how BR's buildings seem to have become increasingly mirrored
in structures found today.
As far as being well-traveled, yeah, you're right. I love to travel.
I do a lot of it, too, both inside and beyond the borders of this
country. And virtually everywhere I go, Blade Runner is as
revered, at least by the subgroups we discussed earlier, as it is
here in America.
For example, I've given talks on the film throughout most of Western
Europe. Germany, England, Italy and so on, and each presentation
has always been well-attended. In fact, I did a BR talk last
November (2001) in Bremen, Germany, for this remarkable annual graphic
arts/film/digital symposium called Profile Intermedia. Over 1500
people showed up. Japan loves the film too. So interest in BR
certainly exists in industrialized foreign countries. I'm pretty
sure a large Blade Runner fan base doesn't exist in Africa
or India or the Middle East, though… (laughs). Then again,
who knows? The film seems to catch on wherever it's available. Perhaps
those parts of the world treasure it too.
N: As prophetic as some aspects of
Blade Runner seem to be, it also seems quite evident that
there is only a minute possibility of us living Off-World and having
Replicants by 2019! In fact, do you think we would ever develop
anything remotely like Replicants? A strong tendency in Cyberpunk
fiction that is beginning to be reflected in real life is to enhance
ourselves while creating robots to do specific tasks.
PS: You just brought up one of my pet peeves. I've said
it before and I'll say it again, but most science fiction pictures
make the mistake of presenting wildly speculative advancements and
technologies within a time frame that's much too close to our own.
Spielberg's Minority Report is a good example of that. I'm
damn sure we're not going to have automatic superhighways
capable of sending remote-controlled vehicles up and down the sides
of buildings fifty years from now! Same problem with BR -
I don't see replicants being created by 2019, either. Much less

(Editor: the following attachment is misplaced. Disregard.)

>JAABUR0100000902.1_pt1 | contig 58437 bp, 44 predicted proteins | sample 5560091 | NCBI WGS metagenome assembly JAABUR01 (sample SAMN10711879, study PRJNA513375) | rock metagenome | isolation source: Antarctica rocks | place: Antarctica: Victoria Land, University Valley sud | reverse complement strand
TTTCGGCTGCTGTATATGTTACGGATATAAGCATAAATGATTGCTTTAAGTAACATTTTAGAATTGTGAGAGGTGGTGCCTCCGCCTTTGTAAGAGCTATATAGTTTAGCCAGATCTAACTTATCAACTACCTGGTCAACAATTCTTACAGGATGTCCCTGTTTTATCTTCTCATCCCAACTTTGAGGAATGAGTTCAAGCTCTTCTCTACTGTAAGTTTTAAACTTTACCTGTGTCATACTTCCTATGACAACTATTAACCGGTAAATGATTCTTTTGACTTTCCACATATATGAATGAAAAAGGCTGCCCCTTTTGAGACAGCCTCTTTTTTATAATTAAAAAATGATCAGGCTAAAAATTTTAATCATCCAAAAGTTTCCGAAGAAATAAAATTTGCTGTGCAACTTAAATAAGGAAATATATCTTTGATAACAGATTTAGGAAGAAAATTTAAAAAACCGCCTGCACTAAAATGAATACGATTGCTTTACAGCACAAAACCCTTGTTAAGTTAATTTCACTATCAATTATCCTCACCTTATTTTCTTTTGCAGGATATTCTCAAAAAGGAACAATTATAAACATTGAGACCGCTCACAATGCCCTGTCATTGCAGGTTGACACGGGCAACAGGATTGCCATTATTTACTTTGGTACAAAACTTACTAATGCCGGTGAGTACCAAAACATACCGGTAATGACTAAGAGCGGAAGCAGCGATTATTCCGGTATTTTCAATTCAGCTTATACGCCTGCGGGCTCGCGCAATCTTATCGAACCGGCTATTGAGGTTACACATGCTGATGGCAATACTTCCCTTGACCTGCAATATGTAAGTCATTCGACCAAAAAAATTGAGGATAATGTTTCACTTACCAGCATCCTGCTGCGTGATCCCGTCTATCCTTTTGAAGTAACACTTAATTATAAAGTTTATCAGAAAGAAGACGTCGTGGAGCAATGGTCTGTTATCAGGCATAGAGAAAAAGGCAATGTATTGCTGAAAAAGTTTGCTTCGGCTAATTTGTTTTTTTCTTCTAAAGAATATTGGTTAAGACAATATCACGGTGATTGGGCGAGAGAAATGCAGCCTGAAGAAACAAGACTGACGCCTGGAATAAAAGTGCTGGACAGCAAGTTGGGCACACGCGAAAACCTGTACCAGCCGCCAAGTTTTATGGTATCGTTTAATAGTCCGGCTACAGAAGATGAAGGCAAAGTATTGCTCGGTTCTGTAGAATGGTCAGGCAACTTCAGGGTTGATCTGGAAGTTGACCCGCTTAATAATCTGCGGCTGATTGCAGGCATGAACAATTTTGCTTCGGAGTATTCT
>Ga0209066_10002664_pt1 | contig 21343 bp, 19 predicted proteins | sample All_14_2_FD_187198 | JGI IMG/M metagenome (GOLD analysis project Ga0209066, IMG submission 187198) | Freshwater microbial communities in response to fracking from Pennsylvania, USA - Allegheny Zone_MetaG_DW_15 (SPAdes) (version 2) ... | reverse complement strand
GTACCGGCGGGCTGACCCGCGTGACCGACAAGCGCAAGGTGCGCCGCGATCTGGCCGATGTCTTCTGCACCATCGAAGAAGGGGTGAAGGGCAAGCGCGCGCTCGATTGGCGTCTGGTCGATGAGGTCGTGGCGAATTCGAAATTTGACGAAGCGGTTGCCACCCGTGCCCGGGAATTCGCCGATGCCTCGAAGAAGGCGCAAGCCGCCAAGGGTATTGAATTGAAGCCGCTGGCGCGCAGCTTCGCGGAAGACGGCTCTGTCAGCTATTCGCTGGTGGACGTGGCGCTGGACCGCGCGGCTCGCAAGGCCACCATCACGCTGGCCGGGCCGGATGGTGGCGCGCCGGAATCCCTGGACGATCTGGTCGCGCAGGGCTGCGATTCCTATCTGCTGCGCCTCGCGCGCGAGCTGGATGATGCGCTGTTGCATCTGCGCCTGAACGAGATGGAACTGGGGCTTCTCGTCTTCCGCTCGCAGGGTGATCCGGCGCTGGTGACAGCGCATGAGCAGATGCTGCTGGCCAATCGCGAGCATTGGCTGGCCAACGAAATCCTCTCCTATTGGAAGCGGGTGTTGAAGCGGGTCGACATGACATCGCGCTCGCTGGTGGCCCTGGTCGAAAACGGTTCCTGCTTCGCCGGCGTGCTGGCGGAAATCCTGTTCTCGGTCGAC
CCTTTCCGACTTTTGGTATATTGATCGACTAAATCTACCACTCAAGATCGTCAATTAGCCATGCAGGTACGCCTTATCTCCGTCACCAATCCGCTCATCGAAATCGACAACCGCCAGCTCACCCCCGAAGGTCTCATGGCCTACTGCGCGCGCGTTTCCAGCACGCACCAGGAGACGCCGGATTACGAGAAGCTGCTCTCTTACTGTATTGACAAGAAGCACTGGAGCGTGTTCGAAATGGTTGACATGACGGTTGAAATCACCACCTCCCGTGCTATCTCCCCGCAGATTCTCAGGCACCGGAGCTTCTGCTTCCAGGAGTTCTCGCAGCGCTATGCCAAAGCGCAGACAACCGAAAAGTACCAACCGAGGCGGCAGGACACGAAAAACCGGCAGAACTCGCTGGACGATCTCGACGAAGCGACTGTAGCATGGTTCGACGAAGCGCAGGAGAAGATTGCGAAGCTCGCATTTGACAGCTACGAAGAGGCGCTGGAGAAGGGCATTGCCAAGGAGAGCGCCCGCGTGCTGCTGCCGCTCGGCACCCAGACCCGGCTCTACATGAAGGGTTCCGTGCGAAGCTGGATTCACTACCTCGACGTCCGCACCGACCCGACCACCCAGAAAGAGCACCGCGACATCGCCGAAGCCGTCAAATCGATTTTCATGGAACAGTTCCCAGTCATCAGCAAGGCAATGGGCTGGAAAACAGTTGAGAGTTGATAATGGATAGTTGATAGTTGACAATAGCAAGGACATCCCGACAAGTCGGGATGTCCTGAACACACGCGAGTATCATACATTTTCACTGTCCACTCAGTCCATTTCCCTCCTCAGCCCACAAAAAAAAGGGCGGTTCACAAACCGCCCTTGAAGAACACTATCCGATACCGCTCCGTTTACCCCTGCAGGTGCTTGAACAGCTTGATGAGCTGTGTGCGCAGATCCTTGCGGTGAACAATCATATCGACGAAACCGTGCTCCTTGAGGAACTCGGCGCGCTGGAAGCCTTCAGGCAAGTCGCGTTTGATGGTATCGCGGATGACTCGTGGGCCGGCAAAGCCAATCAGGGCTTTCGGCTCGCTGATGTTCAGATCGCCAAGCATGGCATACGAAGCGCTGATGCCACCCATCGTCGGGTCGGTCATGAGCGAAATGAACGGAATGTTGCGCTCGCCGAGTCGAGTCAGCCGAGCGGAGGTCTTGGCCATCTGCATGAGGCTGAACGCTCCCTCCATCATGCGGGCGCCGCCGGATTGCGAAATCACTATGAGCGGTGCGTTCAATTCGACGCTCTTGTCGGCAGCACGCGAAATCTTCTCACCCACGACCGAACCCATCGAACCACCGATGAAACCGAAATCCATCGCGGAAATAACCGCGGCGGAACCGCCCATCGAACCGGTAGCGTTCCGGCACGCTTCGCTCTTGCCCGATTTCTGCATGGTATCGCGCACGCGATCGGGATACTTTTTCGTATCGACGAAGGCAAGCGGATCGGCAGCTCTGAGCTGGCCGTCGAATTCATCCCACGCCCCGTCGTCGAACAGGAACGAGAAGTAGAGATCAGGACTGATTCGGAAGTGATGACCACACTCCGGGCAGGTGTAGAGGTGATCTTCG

Off-world colonies. I mean, we'll probably have landed a few more
unmanned rovers on Mars by then, but that'll pretty much be it.
What I do see happening fairly soon involves the medical establishment
using genetic research and selective breeding to enhance our own
physicality, while also coming up with viable procedures that result
in organ cloning. That may not be as far off as we think. You know,
inventing methods that result in artificially-created kidneys, spleens,
lungs, whatever. Not entire brains, though. The human brain is far
too complex an organ to simply reproduce like a photocopy, at least
at this point. Which, again, is not to say that this won't happen;
I just think that brain cloning will occur much farther down the
timeline than pop culture predicts.
On the other hand, I absolutely believe that we eventually will
produce living replicas of ourselves. The question is, what form
will those "replicants" take? Will they be just like us?
Better than us? Or will they basically be mindless bodies you keep
in communal storage somewhere, until you need your next liver transplant?
Anyway, my gut feeling is that human cloning is inevitable; the
genie's already out of that particular bottle, and there ain't no
way to force it back in. Again, though, it's more of a matter of
when these things will happen. I'm certain it won't be by 2019,
though. Especially if the goddamn Republican Party is still in control
of this country (laughs).